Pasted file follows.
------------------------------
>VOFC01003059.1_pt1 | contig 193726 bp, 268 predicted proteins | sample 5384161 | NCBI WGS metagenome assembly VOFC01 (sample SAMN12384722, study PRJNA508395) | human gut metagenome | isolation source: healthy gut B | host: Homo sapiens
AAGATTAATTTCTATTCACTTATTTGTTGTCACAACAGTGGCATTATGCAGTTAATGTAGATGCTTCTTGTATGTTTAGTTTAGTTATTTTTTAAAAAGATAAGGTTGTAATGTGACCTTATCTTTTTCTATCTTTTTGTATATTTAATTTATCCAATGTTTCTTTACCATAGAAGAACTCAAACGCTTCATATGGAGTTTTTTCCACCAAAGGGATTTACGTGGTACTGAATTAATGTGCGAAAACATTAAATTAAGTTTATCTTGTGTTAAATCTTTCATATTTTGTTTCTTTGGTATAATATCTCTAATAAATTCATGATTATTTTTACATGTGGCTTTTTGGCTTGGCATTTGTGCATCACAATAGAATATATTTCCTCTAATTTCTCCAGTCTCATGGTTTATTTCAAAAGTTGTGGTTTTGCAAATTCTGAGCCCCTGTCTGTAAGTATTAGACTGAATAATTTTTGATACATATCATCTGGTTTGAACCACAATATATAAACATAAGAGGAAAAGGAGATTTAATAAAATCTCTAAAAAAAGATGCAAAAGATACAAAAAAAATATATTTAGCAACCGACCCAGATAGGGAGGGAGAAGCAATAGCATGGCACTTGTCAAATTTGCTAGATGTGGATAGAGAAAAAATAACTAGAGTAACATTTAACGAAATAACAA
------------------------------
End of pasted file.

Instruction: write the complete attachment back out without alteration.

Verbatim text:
>VOFC01003059.1_pt1 | contig 193726 bp, 268 predicted proteins | sample 5384161 | NCBI WGS metagenome assembly VOFC01 (sample SAMN12384722, study PRJNA508395) | human gut metagenome | isolation source: healthy gut B | host: Homo sapiens
AAGATTAATTTCTATTCACTTATTTGTTGTCACAACAGTGGCATTATGCAGTTAATGTAGATGCTTCTTGTATGTTTAGTTTAGTTATTTTTTAAAAAGATAAGGTTGTAATGTGACCTTATCTTTTTCTATCTTTTTGTATATTTAATTTATCCAATGTTTCTTTACCATAGAAGAACTCAAACGCTTCATATGGAGTTTTTTCCACCAAAGGGATTTACGTGGTACTGAATTAATGTGCGAAAACATTAAATTAAGTTTATCTTGTGTTAAATCTTTCATATTTTGTTTCTTTGGTATAATATCTCTAATAAATTCATGATTATTTTTACATGTGGCTTTTTGGCTTGGCATTTGTGCATCACAATAGAATATATTTCCTCTAATTTCTCCAGTCTCATGGTTTATTTCAAAAGTTGTGGTTTTGCAAATTCTGAGCCCCTGTCTGTAAGTATTAGACTGAATAATTTTTGATACATATCATCTGGTTTGAACCACAATATATAAACATAAGAGGAAAAGGAGATTTAATAAAATCTCTAAAAAAAGATGCAAAAGATACAAAAAAAATATATTTAGCAACCGACCCAGATAGGGAGGGAGAAGCAATAGCATGGCACTTGTCAAATTTGCTAGATGTGGATAGAGAAAAAATAACTAGAGTAACATTTAACGAAATAACAA